John Maxwell:  When I talk about legacy, I'm talking about something that you leave behind. That's what a legacy is; it's something that you leave behind. It could be possessions that we pass onto the next generation, it could be people that we have influenced, and it could be principles that we have lived and taught. But here's what I know: To some degree, when we pass on, we will leave behind some possessions, some people, and some principles. They may be good, they may be bad. It may be a good legacy. It may be a negative legacy, but we will leave them behind.

Robert Gannon said, "All true civilization is 90% heirlooms and memories, an accumulation of small but precious deposits left by the countless generations that have gone on before us." Achieving the Legacy That You Want to Leave, this entire title of the lesson suggests two things; one, we have to work for the legacy that we want to leave. The word "achieving" tells me that no one leaves a good legacy without effort. What we leave behind tells probably how we got ahead.

Secondly, the title of this lesson suggests that we have a choice in the legacy that we want to leave. Again, it's the title, achieving the legacy you want, so you want everyone. See, everyone can choose the legacy that they will leave, and building a legacy, we must choose to become personally accountable. The title of this lesson also suggests one other thing is that we will leave a legacy, someone will be influenced by your legacy.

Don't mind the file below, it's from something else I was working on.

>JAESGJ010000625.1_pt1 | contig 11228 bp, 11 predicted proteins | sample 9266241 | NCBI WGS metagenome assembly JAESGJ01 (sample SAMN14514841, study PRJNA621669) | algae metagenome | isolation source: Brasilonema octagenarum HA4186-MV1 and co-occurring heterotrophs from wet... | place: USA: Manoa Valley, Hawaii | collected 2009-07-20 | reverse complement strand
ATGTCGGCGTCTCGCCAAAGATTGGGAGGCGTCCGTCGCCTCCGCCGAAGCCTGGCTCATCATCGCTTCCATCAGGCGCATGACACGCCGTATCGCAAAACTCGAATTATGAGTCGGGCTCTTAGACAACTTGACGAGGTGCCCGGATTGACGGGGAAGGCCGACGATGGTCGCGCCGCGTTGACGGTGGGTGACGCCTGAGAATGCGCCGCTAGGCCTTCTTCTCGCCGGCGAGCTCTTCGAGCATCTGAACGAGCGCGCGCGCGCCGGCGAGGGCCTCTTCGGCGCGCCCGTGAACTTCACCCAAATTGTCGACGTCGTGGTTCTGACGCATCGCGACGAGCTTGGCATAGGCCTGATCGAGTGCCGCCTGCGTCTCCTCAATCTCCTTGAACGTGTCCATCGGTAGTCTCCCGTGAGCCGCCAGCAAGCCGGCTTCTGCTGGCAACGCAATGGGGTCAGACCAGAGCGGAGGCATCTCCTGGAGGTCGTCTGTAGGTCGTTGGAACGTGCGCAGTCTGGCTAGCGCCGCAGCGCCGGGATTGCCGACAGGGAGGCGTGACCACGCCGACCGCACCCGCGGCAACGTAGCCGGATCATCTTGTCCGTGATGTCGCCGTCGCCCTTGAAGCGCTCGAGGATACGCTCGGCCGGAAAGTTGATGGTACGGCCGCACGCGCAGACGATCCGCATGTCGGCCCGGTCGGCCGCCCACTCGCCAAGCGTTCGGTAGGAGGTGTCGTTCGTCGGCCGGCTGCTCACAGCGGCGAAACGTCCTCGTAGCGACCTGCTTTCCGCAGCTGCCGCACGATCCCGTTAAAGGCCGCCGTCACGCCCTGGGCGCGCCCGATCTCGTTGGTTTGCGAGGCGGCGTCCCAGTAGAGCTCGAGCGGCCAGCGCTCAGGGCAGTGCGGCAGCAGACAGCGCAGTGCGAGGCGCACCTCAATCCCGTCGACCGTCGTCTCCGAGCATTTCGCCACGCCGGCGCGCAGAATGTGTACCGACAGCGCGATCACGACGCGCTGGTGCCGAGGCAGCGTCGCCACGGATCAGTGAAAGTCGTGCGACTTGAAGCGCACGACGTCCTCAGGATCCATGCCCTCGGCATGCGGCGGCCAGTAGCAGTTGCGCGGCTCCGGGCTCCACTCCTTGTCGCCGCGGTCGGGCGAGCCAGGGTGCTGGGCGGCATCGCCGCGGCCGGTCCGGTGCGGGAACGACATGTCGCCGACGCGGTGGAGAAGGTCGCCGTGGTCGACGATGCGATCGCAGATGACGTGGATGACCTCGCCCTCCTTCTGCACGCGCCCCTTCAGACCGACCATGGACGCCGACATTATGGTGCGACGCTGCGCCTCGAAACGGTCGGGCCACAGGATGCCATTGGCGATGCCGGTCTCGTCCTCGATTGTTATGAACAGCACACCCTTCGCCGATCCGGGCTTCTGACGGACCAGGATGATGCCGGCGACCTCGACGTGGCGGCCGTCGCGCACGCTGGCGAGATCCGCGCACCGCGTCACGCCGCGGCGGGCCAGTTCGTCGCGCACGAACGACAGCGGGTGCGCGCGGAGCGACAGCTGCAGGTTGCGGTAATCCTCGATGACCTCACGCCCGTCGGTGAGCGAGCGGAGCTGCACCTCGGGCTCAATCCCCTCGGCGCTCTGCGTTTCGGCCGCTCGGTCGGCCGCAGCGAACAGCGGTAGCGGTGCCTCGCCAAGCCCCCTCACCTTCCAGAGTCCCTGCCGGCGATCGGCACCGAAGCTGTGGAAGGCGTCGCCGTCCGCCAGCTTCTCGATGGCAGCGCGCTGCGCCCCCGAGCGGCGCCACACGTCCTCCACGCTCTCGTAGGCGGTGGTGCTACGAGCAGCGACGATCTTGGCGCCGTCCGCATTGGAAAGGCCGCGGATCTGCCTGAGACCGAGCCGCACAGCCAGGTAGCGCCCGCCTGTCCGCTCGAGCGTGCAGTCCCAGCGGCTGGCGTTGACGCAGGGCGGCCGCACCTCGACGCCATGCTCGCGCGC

When we talk about a legacy, there are people who have influenced us. There are people that have influenced you by accident. Is that not true? I mean, they didn't really listen to a sophisticated lesson on legacy like you're privileged to listen to, but they influenced you. They didn't even know that they were influencing you perhaps. My Grandpa Maxwell, my dad's dad had a very strong determination, a strong will. Had a tremendous influence upon my young life. My Grandma Roe, my mother's mother, loved to travel. I caught the traveling bug from her. My mother loved me unconditionally. In the fifth grade, Mr. Horton really gave me a love for history because it came alive in the fifth grade and Wayne McConaughey, who lived right beside me when I was growing up, we'd watch ball games together. That's where I really developed a love for sports.